Below is part of post I wrote in September of 2010 (if you want to read the whole thing, click here ).
Photo credit: http://www.austincabot.com
I am reading a book called The Art of Racing In The Rain , which is written from the perspective of a very wise dog named Enzo. Enzo’s human is a race car driver named Denny. More about that in a minute.
First I want to talk about something my husband taught me about riding motorcycles and driving cars.
He has been riding motorcycles since he was a boy. He loves everything about motorcycles, from the routine maintenance, to modifying the machine to suit his needs, to the days-long rides he takes with friends. For him it is a holistic experience – art and science, magic and logic. It’s about him and the bike and his ability, not just make the machine do what he wants it to do, but to be one with it. He’s similarly interested in car racing, and participates in autocross events.
When I first met him I remember him telling me that one of the most important aspects of riding and racing is looking where you want to go.
Well of course, right? But what he means by this is that when you’re on the straightaway, you should be looking to the next corner and focus on that, not on the straightaway. And when you’re in the next corner, you focus on the next one, not on the corner you’re in. It’s about always looking down the road to where you want to be…and trusting that the vehicle will take you there. If you focus on the guardrail, chances are you’ll run into it.
This very same concept is introduced in The Art of Racing In The Rain. “Your car goes where your eyes look,” is a lesson Enzo learns from Denny.
“Racing is doing. It is being part of a moment and being aware of nothing else but that moment. Reflection must come at a later time.”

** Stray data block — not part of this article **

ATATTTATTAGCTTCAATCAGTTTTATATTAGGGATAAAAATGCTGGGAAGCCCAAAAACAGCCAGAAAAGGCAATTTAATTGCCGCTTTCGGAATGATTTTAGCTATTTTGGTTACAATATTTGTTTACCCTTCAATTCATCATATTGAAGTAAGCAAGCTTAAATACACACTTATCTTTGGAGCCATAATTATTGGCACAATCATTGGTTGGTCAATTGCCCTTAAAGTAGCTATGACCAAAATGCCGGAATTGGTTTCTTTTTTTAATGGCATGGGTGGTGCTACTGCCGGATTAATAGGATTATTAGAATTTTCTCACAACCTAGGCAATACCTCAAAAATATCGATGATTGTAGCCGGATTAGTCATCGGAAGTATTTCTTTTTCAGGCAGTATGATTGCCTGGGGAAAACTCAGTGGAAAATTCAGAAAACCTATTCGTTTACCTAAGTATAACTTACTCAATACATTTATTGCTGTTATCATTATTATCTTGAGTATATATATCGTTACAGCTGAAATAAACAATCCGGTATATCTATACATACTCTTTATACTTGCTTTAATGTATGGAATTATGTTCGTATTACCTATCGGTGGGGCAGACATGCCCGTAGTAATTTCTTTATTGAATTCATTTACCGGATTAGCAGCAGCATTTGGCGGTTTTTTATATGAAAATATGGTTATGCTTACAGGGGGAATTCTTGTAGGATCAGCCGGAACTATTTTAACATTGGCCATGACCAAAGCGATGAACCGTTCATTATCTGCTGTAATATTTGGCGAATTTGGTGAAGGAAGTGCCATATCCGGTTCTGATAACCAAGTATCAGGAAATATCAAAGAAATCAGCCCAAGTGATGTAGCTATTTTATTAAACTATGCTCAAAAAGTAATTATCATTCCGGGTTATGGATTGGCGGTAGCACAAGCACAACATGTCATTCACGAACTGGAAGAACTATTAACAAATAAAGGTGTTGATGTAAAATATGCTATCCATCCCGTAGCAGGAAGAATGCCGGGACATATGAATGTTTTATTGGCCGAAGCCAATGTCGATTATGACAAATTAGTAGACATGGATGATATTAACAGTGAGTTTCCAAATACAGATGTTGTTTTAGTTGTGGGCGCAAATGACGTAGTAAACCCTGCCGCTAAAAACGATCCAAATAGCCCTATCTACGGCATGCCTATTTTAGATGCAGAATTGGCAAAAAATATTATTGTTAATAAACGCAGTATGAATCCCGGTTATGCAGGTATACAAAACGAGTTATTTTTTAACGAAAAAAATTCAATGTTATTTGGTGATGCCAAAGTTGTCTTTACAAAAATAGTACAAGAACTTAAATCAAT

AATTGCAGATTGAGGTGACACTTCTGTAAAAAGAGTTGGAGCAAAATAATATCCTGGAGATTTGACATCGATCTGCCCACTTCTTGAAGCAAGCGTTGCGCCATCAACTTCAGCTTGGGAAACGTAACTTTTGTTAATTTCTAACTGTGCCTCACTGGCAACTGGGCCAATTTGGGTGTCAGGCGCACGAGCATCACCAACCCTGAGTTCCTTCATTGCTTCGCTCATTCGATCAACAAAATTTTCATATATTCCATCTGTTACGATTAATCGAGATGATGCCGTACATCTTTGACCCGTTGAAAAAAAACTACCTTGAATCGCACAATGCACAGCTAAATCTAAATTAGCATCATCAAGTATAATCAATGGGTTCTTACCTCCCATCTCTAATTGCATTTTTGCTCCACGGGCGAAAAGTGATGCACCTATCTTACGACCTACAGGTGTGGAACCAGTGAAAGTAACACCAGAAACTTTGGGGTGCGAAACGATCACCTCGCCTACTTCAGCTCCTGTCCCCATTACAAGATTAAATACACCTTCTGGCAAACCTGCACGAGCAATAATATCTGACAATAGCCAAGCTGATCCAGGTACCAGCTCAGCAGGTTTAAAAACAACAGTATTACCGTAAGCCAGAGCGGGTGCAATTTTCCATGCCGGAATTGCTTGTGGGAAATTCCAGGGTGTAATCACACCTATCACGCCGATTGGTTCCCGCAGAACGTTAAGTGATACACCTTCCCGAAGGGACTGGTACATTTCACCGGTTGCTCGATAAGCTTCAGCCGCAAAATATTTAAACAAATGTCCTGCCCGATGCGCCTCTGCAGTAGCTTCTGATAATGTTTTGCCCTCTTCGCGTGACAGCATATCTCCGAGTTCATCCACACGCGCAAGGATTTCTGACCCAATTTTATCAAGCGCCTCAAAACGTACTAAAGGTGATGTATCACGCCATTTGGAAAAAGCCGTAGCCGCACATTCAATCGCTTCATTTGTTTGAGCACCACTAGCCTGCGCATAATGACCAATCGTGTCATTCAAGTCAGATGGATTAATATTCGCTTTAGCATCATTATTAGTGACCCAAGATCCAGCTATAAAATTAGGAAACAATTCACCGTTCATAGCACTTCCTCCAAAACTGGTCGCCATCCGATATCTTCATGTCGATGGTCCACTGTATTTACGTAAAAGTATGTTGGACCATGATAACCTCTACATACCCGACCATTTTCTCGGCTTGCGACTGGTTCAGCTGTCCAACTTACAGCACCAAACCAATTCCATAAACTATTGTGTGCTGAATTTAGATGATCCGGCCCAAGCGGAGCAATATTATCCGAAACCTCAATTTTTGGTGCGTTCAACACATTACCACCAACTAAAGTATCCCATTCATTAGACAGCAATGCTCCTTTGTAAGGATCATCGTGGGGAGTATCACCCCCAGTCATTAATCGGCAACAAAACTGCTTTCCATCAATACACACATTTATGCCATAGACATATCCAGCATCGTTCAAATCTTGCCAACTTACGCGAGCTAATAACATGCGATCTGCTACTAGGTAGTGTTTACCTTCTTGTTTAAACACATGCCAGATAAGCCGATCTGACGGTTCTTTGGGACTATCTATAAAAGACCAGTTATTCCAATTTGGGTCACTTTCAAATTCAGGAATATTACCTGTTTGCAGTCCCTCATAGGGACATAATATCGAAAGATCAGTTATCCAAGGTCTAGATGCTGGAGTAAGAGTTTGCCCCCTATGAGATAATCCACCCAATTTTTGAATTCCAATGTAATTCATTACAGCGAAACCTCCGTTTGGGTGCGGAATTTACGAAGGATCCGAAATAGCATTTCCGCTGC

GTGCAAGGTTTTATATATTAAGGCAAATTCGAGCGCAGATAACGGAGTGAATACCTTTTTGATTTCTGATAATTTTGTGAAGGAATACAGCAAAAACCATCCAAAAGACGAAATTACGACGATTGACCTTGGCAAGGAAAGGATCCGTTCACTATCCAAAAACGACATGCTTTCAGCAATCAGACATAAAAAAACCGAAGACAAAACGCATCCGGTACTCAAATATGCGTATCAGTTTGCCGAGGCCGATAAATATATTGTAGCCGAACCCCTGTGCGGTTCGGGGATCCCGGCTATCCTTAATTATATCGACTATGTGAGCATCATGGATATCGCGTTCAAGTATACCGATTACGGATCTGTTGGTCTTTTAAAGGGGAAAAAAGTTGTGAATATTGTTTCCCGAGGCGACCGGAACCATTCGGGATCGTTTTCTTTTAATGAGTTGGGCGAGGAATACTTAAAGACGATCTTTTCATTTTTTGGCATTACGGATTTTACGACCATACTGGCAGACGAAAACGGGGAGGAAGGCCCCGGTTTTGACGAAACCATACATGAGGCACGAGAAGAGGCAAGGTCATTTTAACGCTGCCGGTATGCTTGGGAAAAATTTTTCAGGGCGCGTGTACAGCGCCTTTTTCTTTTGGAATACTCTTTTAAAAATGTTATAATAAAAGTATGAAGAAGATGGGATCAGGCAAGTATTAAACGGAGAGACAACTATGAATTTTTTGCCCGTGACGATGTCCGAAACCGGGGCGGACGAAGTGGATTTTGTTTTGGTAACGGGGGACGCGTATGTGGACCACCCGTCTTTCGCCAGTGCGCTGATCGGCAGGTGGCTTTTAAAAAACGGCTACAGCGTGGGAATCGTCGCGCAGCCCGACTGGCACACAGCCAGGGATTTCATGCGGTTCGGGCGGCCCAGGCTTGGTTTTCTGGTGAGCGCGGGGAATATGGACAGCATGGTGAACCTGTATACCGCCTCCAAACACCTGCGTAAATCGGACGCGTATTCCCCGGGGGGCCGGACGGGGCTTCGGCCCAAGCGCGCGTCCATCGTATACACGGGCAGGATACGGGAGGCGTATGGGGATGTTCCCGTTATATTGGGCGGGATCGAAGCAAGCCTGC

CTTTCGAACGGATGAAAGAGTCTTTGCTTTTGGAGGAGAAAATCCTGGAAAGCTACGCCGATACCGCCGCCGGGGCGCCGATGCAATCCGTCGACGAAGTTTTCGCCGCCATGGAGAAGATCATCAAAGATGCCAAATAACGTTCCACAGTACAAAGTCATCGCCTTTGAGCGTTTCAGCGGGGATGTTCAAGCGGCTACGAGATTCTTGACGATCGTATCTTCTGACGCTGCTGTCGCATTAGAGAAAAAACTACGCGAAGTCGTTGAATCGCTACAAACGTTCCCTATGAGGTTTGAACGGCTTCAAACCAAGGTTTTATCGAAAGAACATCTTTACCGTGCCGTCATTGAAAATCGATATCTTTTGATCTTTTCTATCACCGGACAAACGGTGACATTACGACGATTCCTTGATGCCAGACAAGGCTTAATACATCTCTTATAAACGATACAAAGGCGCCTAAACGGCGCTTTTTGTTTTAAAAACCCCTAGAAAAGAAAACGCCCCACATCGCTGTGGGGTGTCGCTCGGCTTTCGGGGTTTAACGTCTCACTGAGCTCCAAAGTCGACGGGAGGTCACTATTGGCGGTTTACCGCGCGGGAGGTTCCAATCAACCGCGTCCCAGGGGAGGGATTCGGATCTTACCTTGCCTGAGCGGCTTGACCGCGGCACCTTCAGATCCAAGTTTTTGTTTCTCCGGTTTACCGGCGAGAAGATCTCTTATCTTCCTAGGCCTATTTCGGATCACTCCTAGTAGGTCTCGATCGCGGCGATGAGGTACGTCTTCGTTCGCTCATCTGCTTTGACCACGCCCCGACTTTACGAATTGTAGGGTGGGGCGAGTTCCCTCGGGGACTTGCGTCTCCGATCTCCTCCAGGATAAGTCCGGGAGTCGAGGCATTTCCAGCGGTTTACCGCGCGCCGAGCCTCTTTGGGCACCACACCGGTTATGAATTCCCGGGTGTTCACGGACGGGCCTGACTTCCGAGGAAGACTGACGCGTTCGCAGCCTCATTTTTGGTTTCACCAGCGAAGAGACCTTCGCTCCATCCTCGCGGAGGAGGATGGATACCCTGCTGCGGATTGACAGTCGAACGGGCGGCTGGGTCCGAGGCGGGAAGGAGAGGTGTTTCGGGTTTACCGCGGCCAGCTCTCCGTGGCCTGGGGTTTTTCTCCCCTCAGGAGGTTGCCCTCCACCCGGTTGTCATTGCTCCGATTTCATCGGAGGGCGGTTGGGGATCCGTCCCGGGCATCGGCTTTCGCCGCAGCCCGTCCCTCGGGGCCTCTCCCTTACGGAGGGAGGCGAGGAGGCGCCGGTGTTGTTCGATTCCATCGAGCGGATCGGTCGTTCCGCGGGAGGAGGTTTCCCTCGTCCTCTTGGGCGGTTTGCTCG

“When I am racing, my mind and my body are working so quickly and so well together, I must be sure not to think or else I will definitely make a mistake.”
“That which you manifest is before you.”
“If I intentionally make the car do something (like spinning out of control in the rain), then I can predict what it’s going to do. In other words, it’s only unpredictable if I’m not…possessing…it. If I initiate the action, then I know it’s going to happen before even the car knows it’s happening.”
And so Enzo reflects: “We are the creators of our own destiny. Be it through intention or ignorance, our successes and our failures have been brought on by none other than ourselves.”
Enzo wants to love Denny’s girlfriend, Eve (who later becomes his wife), the way he loves Denny, but he is afraid. She is his rain…the unpredictable element…that has come into their lives. Then he remembers that racers should not be afraid of the rain, they should embrace it.
And so he opens himself up to Eve and she regards him as a sweet dog. He says, “I alone could manifest a change in that which was around me. By changing my mood, my energy, I allowed Eve to regard me differently.”
In that moment, he realizes that while he is not yet a master of his destiny, he has had a glimpse of mastery…and knows what he has to work towards.